A lot rides on a speech. The success of a project or an initiative. Winning a proposal. Getting the green light for a project. Changing people’s perceptions of a key issue. Your reputation. Perhaps even the future of your organization.
The problem is: it takes time to create a compelling speech. And who has time these days?
(By a compelling speech, I mean one that wins people’s hearts and minds, and stirs them to action.)
The answer is: put time and thought into creating a compelling speech and repeat it. Recycle it. Reuse it.
Three Reasons for Repeating a Speech
1. Repeating a Speech Saves Time and Money
Total up the cost of a speech — your time and other people’s time at the going rate — and you’ll realize how much giving a speech really costs.
If you only give a speech once, it’s a very expensive investment. But if you give it ten or twenty times (changing it slightly to suit the audience and occasion), well, that’s another story.
2. Repeating a Speech Makes It Better
Every great speaker knows this secret. A speech gets better the more often you give it. (That’s one reason why rehearsing a speech is so essential.)
The first time you give a speech may be good. But it’ll get better each time you give it. Say it again and again and again, and it’ll get better and better.
Repeating a speech improves its content. (You change it subtly, sometimes substantially, in response to your audience’s responses.) And it improves your delivery, making your more confident and more self-assured.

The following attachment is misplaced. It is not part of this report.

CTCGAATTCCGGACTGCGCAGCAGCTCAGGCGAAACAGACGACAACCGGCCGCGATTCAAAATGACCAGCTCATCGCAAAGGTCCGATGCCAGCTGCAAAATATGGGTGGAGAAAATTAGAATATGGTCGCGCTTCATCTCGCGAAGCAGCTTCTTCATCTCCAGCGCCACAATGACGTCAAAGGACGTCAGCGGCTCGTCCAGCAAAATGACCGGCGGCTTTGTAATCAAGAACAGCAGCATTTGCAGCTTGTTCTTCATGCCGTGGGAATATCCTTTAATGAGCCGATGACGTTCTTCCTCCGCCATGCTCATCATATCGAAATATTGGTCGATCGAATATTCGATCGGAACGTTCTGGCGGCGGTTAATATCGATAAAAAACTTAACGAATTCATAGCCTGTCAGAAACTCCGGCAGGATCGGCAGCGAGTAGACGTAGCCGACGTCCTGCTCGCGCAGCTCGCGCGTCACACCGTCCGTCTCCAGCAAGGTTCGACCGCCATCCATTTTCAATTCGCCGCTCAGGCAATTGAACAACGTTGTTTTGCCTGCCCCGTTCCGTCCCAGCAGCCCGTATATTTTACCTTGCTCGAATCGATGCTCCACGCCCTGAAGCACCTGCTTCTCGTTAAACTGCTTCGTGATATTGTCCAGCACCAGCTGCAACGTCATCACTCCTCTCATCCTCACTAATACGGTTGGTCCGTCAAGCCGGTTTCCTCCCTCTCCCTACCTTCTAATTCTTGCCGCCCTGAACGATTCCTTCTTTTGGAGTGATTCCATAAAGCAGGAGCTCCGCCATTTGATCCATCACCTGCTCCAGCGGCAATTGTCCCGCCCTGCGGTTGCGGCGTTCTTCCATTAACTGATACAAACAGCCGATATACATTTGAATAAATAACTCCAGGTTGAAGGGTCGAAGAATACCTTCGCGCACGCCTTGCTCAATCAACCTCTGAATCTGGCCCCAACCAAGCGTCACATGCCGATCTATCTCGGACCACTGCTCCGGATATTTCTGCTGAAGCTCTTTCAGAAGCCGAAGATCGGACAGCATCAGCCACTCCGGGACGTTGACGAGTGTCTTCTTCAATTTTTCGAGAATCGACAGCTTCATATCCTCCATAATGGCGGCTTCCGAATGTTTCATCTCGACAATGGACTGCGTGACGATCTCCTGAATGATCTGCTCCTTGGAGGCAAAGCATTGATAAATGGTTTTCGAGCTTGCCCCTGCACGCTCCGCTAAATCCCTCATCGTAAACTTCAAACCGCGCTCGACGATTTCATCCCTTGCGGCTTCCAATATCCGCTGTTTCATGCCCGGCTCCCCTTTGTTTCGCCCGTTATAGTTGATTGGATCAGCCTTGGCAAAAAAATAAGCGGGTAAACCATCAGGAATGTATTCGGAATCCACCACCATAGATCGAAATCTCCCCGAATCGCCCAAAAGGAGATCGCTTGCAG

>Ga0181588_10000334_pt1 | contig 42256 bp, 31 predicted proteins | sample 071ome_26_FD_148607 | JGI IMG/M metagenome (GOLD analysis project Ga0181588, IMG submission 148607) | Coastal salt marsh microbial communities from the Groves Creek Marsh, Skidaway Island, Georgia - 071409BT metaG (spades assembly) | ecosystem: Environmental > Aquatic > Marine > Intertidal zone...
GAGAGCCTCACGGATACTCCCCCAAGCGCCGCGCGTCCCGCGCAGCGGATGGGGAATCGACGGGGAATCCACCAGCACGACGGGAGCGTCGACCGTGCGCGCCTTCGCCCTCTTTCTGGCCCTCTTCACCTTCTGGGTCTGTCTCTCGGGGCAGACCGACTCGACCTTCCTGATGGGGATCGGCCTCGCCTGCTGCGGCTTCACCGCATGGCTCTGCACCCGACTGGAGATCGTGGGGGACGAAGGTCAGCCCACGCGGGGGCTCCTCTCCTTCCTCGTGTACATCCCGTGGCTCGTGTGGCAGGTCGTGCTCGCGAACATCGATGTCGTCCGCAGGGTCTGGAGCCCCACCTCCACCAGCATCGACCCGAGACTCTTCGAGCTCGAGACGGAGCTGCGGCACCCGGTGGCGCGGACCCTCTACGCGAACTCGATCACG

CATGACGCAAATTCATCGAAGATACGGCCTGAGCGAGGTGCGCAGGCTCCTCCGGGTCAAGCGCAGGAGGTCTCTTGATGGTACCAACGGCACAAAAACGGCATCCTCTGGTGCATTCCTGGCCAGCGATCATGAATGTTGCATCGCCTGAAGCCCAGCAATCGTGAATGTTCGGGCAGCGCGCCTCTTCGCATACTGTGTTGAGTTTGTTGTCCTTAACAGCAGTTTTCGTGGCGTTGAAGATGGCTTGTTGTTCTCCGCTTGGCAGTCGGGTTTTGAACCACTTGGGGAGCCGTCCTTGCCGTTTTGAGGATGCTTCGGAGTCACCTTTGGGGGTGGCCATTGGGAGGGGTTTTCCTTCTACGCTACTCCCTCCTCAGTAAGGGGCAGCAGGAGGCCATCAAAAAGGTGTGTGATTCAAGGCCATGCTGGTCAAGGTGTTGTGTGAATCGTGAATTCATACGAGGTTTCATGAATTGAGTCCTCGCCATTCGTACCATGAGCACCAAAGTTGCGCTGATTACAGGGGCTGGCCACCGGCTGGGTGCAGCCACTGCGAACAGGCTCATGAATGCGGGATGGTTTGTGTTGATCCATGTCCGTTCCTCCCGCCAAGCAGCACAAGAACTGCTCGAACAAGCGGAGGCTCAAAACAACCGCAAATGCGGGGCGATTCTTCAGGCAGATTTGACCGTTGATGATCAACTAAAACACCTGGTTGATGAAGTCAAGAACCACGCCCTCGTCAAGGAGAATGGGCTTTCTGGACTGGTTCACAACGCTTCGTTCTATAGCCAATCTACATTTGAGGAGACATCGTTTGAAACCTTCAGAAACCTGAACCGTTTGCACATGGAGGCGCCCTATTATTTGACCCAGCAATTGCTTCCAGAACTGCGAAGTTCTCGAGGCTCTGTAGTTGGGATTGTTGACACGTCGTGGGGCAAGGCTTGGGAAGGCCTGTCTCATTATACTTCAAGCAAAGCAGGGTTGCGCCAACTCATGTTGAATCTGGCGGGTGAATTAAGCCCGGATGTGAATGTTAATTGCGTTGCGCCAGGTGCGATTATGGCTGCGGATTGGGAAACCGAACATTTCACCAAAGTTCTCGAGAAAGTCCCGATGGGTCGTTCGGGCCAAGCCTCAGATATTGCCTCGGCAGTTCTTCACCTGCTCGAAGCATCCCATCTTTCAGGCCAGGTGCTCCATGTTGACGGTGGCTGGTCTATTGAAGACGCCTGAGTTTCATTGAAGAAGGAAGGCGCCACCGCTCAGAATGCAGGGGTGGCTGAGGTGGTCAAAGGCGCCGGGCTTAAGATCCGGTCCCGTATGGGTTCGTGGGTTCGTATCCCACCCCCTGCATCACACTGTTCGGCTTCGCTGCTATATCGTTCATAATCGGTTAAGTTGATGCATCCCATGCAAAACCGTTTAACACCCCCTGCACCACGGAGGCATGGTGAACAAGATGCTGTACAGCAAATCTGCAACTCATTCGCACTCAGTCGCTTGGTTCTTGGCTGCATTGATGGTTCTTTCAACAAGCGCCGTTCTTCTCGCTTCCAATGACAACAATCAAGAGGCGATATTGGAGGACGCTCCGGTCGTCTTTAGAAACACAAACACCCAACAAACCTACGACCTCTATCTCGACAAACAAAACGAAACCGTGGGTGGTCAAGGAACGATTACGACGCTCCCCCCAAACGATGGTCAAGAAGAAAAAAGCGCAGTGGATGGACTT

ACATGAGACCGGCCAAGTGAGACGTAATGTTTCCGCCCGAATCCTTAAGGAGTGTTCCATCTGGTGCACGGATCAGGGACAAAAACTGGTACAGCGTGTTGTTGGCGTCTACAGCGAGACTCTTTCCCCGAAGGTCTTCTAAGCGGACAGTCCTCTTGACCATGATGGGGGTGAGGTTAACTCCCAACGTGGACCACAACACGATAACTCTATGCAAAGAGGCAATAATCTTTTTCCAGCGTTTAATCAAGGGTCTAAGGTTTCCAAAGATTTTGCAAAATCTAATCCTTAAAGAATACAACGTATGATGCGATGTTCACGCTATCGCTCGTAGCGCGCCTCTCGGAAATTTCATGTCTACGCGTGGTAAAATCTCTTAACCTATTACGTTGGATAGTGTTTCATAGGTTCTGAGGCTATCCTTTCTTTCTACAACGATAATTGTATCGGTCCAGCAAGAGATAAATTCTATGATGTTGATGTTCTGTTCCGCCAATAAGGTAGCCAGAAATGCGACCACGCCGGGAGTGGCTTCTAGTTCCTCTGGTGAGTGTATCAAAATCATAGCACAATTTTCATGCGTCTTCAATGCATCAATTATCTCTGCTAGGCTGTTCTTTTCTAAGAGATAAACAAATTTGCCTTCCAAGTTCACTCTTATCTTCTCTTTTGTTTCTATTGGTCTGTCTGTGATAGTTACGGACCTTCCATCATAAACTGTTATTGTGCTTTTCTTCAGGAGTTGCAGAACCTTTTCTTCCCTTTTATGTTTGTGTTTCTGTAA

3. The Message is Worth Repeating
You can’t say the important things too often.
People don’t listen all that well to begin with, and they may miss what you’re saying the first time around. Or they may hear it and not really get it. Or they may understand what you’re saying and forget it.Or they may not think you mean it.
So say it again, Sam.
Sometimes, of course, you can’t or shouldn’t repeat the entire speech. But you can always recycle parts of it. You can tell a story or anecdote, cite a study or statistics, make an assertion that you polished and presented in one speech in an entirely (or almost entirely) different speech.
Try it. See how it works for you. Create a really great speech. And repeat it any time you get the chance. Once you perfect that speech, you can create another. (I recommend having three core speeches.) But always find a way to repeat, recycle, and reuse the speeches you create.